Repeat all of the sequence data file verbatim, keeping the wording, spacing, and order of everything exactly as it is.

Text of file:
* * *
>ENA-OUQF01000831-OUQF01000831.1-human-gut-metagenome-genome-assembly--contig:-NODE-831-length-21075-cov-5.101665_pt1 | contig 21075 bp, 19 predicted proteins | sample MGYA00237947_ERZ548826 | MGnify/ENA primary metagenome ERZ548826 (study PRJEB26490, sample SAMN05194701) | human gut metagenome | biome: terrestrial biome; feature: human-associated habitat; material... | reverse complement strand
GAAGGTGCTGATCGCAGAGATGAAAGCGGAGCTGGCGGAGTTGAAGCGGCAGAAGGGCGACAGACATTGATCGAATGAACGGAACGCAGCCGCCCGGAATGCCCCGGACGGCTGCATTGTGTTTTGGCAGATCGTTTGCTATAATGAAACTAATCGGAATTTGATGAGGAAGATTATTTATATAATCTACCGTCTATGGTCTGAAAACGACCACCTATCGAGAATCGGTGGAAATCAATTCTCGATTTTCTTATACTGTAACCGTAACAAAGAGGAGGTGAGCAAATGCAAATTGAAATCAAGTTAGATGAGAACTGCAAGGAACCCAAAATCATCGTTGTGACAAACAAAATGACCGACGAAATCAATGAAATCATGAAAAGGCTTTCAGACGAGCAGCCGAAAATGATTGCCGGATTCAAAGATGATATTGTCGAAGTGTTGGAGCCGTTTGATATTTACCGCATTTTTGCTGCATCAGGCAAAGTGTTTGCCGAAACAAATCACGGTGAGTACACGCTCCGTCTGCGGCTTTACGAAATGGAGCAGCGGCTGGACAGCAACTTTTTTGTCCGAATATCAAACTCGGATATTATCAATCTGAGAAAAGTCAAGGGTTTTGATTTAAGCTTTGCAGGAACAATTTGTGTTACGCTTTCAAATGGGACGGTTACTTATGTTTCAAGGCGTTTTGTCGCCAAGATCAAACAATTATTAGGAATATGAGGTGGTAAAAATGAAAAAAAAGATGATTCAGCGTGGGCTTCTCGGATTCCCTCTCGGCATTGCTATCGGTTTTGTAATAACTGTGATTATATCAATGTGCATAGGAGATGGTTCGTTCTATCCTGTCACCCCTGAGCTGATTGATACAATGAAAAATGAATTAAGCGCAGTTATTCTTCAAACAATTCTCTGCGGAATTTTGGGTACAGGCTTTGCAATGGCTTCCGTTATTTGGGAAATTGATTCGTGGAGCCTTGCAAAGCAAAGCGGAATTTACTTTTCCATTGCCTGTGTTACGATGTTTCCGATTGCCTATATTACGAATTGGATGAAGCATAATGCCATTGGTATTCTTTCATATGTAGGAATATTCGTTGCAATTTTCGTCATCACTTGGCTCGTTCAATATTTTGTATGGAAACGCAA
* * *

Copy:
>ENA-OUQF01000831-OUQF01000831.1-human-gut-metagenome-genome-assembly--contig:-NODE-831-length-21075-cov-5.101665_pt1 | contig 21075 bp, 19 predicted proteins | sample MGYA00237947_ERZ548826 | MGnify/ENA primary metagenome ERZ548826 (study PRJEB26490, sample SAMN05194701) | human gut metagenome | biome: terrestrial biome; feature: human-associated habitat; material... | reverse complement strand
GAAGGTGCTGATCGCAGAGATGAAAGCGGAGCTGGCGGAGTTGAAGCGGCAGAAGGGCGACAGACATTGATCGAATGAACGGAACGCAGCCGCCCGGAATGCCCCGGACGGCTGCATTGTGTTTTGGCAGATCGTTTGCTATAATGAAACTAATCGGAATTTGATGAGGAAGATTATTTATATAATCTACCGTCTATGGTCTGAAAACGACCACCTATCGAGAATCGGTGGAAATCAATTCTCGATTTTCTTATACTGTAACCGTAACAAAGAGGAGGTGAGCAAATGCAAATTGAAATCAAGTTAGATGAGAACTGCAAGGAACCCAAAATCATCGTTGTGACAAACAAAATGACCGACGAAATCAATGAAATCATGAAAAGGCTTTCAGACGAGCAGCCGAAAATGATTGCCGGATTCAAAGATGATATTGTCGAAGTGTTGGAGCCGTTTGATATTTACCGCATTTTTGCTGCATCAGGCAAAGTGTTTGCCGAAACAAATCACGGTGAGTACACGCTCCGTCTGCGGCTTTACGAAATGGAGCAGCGGCTGGACAGCAACTTTTTTGTCCGAATATCAAACTCGGATATTATCAATCTGAGAAAAGTCAAGGGTTTTGATTTAAGCTTTGCAGGAACAATTTGTGTTACGCTTTCAAATGGGACGGTTACTTATGTTTCAAGGCGTTTTGTCGCCAAGATCAAACAATTATTAGGAATATGAGGTGGTAAAAATGAAAAAAAAGATGATTCAGCGTGGGCTTCTCGGATTCCCTCTCGGCATTGCTATCGGTTTTGTAATAACTGTGATTATATCAATGTGCATAGGAGATGGTTCGTTCTATCCTGTCACCCCTGAGCTGATTGATACAATGAAAAATGAATTAAGCGCAGTTATTCTTCAAACAATTCTCTGCGGAATTTTGGGTACAGGCTTTGCAATGGCTTCCGTTATTTGGGAAATTGATTCGTGGAGCCTTGCAAAGCAAAGCGGAATTTACTTTTCCATTGCCTGTGTTACGATGTTTCCGATTGCCTATATTACGAATTGGATGAAGCATAATGCCATTGGTATTCTTTCATATGTAGGAATATTCGTTGCAATTTTCGTCATCACTTGGCTCGTTCAATATTTTGTATGGAAACGCAA